From 2014 onwards ISIS began forcibly to marry women and girls living in territories under its control. Some of those forced to marry ISIS members were adults, including widows, but the vast majority of cases the COI documented revealed that girls between the ages of 12 and 16 were victims of forced marriage. Many women and girls reportedly were passed among multiple ISIS fighters, some as many as six or seven times within two years. The STJ reported that early and forced marriages were prevalent in areas under HTS control, and Syrians often failed to register their marriages officially due to fear of detention or conscription at regime checkpoints. In September the COI reported cases of SNA members in the Sultan Murad Brigade forcibly marrying Kurdish women in Afrin and Ra’s al-Ayn.
Sexual Exploitation of Children: The law stipulates penalties for those found guilty of certain forms of child abuse associated with trafficking crimes, including kidnapping and forced “prostitution,” both of which carry a penalty of up to three years in prison. The law considers child pornography a trafficking crime, but the punishment for child pornography was set at the local level with “appropriate penalties.” There were no known prosecutions for child pornography.
The age of sexual consent by law is 15 with no close-in-age exemption. Premarital sex is illegal, but observers reported authorities did not enforce the law. Rape of a child younger than 15 is punishable by not less than 21 years’ imprisonment and hard labor. There were no reports of regime prosecution of child rape cases.
A July report by OCHA on northwest Syria described significant increases in reports of families marrying off their daughters repeatedly for short periods of time in exchange for money, which constitutes sex trafficking.
Displaced Children: The population of IDP children increased for the ninth consecutive year due to the conflict, and a limited number of refugee children continued to live in the country. These children reportedly experienced increased vulnerability to abuses, including by armed forces (see sections 1.c., 1.g., 2.e., and 2.f.).
International Child Abductions: The country is not a party to the 1980 Hague Convention on the Civil Aspects of International Child Abduction. See the Department of State’s Annual Report on International Parental Child Abduction at https://travel.state.gov/content/travel/en/International-Parental-Child-Abduction/for-providers/legal-reports-and-data/reported-cases.html.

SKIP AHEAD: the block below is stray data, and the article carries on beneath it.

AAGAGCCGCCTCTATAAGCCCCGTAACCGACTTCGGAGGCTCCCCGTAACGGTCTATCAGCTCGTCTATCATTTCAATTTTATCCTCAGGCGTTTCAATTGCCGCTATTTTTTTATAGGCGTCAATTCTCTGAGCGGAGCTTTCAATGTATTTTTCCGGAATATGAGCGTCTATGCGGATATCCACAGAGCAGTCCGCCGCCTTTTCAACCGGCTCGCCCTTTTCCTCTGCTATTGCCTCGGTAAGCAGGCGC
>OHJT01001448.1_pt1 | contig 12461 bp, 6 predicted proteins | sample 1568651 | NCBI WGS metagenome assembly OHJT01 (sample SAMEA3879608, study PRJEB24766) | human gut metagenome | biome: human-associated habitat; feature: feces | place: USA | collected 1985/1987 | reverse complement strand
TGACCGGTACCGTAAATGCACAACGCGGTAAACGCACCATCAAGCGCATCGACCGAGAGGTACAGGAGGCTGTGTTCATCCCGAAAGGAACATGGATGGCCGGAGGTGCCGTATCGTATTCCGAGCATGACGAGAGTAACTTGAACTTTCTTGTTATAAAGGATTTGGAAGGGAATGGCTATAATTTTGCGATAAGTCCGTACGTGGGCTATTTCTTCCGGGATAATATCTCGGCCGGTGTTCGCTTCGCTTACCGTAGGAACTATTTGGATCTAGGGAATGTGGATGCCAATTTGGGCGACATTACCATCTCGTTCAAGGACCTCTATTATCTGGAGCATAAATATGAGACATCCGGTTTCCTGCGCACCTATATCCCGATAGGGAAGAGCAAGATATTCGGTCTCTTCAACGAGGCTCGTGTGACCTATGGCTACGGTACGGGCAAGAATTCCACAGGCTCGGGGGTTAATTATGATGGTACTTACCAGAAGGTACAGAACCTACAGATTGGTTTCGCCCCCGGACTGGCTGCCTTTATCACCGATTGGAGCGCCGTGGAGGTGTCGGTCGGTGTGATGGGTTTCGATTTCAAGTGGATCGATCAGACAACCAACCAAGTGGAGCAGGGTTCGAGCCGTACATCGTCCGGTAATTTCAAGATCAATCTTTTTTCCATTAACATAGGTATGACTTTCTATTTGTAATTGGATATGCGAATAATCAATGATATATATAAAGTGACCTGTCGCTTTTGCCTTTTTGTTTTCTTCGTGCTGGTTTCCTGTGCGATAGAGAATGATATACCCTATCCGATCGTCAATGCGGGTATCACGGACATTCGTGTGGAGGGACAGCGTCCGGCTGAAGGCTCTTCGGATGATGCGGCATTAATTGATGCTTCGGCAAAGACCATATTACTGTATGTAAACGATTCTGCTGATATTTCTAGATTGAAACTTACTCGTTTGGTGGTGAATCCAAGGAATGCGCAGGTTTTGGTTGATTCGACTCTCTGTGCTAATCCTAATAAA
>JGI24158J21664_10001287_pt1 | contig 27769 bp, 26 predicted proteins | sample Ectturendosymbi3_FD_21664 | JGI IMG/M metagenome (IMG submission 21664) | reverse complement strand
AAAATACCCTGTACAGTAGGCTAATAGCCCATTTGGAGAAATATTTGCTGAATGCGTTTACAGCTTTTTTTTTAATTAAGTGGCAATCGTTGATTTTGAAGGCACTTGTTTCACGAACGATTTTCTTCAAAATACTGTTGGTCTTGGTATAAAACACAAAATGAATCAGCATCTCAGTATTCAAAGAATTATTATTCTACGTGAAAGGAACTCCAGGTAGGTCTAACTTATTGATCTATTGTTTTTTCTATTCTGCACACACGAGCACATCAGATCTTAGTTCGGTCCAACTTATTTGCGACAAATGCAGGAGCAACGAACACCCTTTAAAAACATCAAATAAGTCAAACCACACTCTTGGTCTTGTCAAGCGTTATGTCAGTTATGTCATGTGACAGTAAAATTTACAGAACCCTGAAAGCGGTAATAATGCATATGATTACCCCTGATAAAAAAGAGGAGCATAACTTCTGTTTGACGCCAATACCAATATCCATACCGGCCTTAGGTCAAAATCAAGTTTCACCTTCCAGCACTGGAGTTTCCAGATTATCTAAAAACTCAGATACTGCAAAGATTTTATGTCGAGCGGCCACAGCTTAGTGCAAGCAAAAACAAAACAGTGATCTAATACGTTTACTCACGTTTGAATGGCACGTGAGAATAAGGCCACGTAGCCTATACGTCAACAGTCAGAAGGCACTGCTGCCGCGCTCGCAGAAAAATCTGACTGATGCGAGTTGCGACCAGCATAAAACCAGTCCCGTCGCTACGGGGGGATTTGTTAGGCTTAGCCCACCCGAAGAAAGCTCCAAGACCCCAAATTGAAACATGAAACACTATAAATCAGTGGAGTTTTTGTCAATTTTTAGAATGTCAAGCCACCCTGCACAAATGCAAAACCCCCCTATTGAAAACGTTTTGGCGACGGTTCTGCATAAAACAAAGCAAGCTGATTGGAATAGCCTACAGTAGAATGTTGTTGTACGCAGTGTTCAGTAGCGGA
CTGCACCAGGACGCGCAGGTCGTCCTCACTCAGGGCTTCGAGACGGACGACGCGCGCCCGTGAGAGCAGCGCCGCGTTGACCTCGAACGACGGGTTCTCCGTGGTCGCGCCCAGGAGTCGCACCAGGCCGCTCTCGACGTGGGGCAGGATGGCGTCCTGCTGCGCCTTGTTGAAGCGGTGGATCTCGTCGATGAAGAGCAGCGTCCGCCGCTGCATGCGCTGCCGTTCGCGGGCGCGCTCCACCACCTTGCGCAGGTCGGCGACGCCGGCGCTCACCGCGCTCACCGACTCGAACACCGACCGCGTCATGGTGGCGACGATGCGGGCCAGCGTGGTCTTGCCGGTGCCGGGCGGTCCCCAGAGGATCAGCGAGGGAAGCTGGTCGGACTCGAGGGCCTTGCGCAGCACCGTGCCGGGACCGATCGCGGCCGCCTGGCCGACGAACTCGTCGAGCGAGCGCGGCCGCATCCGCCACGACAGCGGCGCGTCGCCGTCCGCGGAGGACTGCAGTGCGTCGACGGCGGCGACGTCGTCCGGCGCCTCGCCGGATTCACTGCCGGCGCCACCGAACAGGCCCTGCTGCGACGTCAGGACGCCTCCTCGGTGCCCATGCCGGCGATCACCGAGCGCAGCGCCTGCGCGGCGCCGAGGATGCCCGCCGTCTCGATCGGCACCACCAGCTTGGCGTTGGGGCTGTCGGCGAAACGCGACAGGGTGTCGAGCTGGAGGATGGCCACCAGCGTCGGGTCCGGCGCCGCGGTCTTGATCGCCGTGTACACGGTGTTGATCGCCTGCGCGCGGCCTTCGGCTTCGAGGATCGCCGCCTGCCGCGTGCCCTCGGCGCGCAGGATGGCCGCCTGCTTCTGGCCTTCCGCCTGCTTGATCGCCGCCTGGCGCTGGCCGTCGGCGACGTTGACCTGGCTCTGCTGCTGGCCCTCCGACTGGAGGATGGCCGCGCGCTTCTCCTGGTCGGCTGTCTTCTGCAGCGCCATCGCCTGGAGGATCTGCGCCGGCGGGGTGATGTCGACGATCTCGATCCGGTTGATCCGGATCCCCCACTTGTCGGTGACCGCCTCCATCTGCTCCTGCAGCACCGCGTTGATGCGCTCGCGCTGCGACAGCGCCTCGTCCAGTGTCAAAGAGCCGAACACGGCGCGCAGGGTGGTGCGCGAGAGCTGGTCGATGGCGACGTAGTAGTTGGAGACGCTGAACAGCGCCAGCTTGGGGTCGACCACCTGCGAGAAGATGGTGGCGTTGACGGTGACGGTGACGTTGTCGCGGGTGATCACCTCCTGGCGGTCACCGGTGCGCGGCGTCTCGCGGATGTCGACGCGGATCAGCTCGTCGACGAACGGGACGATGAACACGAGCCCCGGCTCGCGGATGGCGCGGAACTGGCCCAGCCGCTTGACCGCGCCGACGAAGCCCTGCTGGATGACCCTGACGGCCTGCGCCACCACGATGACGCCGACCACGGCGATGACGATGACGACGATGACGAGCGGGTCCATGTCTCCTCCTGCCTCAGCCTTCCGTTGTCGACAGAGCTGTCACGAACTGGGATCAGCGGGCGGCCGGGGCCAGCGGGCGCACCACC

In June the Jewish Chronicle newspaper reported there were no known Jews still living in Syria. The Foundation for Jewish Heritage and the American Schools of Oriental Research’s Cultural Heritage Initiatives reported in May the condition of 62 percent of Jewish built heritage sites in Syria was poor, very bad, or beyond repair. The national school curriculum did not include materials on tolerance education or the Holocaust. There is no designation of religion on passports or national identity cards, except for Jews. Government-controlled radio and television programming continued to disseminate anti-Semitic news articles and cartoons. The regime-controlled Syrian Arab News Agency frequently reported on the “Zionist enemy” and accused the Syrian opposition of serving “the Zionist project.”
Trafficking in Persons
See the Department of State’s Trafficking in Persons Report at https://www.state.gov/trafficking-in-persons-report/.
Persons with Disabilities
While the law provides some protections for persons with disabilities, the regime did not make serious attempts to enforce applicable laws effectively during the year. The Ministry of Social Affairs and Labor is responsible for assisting persons with disabilities, working through dedicated charities and organizations to provide assistance.
The destruction of schools and hospitals, most often by regime and proregime forces, limited access to education and health services for persons with disabilities, but government and nongovernment social care institutes reportedly existed for blindness, deafness, cerebral palsy, and physical and intellectual disabilities. HRW reported COVID-19 made it increasingly difficult for persons with disabilities to receive medical care. The regime did not effectively work to provide access for persons with disabilities to information, communications, building, or transportation. In its November 2019 report, UNFPA detailed how both public and private spaces–including educational institutions, health-care services, and religious or cultural buildings–were inaccessible to the elderly and persons with disabilities, leading to further ostracism and deprivation. The European Asylum Support Office reported in February that access to facilities and support for persons with disabilities remained limited in Damascus and often nonexistent in other areas of the country. UNFPA further stated that persons with disabilities were sometimes denied aid, as they could not access it, and some distribution centers required presence in person. The COI’s July report noted the challenges facing persons with disabilities when attempting to flee conflict.